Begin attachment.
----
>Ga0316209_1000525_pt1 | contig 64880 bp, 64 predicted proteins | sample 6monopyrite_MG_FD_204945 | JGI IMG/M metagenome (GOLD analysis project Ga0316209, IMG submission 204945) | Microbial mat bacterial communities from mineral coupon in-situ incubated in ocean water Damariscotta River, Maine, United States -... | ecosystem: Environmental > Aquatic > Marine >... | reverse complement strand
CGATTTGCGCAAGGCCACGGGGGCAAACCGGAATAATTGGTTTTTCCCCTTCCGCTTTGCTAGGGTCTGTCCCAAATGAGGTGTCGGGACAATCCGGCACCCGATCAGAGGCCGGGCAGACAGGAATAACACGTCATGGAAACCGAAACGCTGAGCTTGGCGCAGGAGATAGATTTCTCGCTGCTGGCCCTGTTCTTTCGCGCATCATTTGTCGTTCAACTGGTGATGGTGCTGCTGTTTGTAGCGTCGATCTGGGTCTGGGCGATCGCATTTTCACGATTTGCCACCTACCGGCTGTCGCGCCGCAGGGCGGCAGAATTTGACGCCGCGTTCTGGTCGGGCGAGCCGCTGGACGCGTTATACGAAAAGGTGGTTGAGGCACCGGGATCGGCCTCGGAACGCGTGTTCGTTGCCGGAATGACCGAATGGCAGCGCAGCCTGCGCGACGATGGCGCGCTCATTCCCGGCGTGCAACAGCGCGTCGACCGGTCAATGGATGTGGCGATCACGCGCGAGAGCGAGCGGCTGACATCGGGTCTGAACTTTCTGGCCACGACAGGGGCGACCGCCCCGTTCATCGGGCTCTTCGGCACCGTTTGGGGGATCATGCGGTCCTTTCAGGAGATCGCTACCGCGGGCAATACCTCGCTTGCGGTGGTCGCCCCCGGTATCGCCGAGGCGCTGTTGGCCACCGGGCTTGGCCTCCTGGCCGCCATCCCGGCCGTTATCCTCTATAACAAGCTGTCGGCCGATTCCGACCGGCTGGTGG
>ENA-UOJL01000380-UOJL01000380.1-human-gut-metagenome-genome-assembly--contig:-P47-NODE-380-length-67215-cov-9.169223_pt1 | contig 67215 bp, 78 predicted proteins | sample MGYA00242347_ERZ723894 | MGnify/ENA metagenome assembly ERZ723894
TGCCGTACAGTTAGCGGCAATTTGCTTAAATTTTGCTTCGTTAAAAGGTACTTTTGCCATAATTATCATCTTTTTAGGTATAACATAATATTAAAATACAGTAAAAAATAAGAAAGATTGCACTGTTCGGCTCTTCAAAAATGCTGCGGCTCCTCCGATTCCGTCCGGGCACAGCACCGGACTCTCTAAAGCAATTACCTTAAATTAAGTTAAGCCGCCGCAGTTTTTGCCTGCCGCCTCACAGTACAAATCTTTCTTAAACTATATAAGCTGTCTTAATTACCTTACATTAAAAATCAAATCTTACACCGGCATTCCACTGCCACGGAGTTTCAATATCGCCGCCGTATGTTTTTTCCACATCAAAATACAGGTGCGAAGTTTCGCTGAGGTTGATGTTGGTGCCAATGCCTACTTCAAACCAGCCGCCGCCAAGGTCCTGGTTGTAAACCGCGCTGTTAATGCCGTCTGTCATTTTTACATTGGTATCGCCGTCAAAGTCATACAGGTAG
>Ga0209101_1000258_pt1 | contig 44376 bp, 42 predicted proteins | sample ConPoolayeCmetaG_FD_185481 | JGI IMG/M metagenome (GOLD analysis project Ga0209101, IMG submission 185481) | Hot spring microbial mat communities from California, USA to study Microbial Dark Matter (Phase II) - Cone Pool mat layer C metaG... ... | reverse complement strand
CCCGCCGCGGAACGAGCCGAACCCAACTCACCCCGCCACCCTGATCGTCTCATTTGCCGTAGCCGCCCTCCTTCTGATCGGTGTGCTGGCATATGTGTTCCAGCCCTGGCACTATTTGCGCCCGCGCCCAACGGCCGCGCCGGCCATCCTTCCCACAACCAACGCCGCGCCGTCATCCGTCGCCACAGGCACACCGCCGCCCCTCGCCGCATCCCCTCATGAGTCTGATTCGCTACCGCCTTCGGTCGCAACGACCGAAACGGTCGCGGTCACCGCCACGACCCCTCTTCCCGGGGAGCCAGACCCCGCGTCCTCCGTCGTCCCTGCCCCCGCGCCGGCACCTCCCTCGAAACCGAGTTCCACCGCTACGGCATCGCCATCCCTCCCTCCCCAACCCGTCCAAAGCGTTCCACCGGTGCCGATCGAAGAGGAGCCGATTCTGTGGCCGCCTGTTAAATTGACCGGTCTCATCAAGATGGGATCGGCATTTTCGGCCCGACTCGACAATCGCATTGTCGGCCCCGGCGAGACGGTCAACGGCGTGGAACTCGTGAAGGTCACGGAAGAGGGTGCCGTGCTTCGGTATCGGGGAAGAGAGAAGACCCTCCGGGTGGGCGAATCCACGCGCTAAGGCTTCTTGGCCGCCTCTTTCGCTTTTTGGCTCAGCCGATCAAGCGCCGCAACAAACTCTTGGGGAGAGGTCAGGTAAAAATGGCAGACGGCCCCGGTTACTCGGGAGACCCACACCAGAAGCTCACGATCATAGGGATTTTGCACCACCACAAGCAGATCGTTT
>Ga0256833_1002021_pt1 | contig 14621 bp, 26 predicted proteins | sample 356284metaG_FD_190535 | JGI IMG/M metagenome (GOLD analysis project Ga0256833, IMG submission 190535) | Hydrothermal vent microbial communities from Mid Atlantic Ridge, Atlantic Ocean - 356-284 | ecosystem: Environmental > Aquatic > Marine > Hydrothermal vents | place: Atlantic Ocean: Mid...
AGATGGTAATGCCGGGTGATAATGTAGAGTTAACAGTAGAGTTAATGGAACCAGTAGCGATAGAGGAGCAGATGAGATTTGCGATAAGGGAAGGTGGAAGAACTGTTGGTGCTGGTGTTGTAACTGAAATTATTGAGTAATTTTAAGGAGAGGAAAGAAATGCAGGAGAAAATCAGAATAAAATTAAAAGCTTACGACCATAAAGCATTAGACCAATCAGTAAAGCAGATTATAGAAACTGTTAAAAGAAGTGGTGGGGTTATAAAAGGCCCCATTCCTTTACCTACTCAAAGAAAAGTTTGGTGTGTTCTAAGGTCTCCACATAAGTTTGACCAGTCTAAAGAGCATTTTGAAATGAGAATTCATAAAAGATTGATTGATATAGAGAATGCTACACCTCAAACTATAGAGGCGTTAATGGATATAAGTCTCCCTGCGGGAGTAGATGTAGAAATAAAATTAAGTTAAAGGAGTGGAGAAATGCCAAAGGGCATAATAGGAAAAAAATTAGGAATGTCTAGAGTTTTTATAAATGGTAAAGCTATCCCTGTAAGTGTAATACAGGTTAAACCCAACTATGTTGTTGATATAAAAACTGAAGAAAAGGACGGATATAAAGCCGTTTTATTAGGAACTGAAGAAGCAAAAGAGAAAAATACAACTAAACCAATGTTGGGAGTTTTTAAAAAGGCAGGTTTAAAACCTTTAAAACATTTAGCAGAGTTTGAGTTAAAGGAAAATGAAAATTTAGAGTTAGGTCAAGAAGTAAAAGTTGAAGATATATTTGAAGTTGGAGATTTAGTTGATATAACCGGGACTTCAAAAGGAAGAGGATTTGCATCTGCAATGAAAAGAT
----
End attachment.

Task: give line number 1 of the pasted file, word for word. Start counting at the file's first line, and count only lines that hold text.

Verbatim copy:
>Ga0316209_1000525_pt1 | contig 64880 bp, 64 predicted proteins | sample 6monopyrite_MG_FD_204945 | JGI IMG/M metagenome (GOLD analysis project Ga0316209, IMG submission 204945) | Microbial mat bacterial communities from mineral coupon in-situ incubated in ocean water Damariscotta River, Maine, United States -... | ecosystem: Environmental > Aquatic > Marine >... | reverse complement strand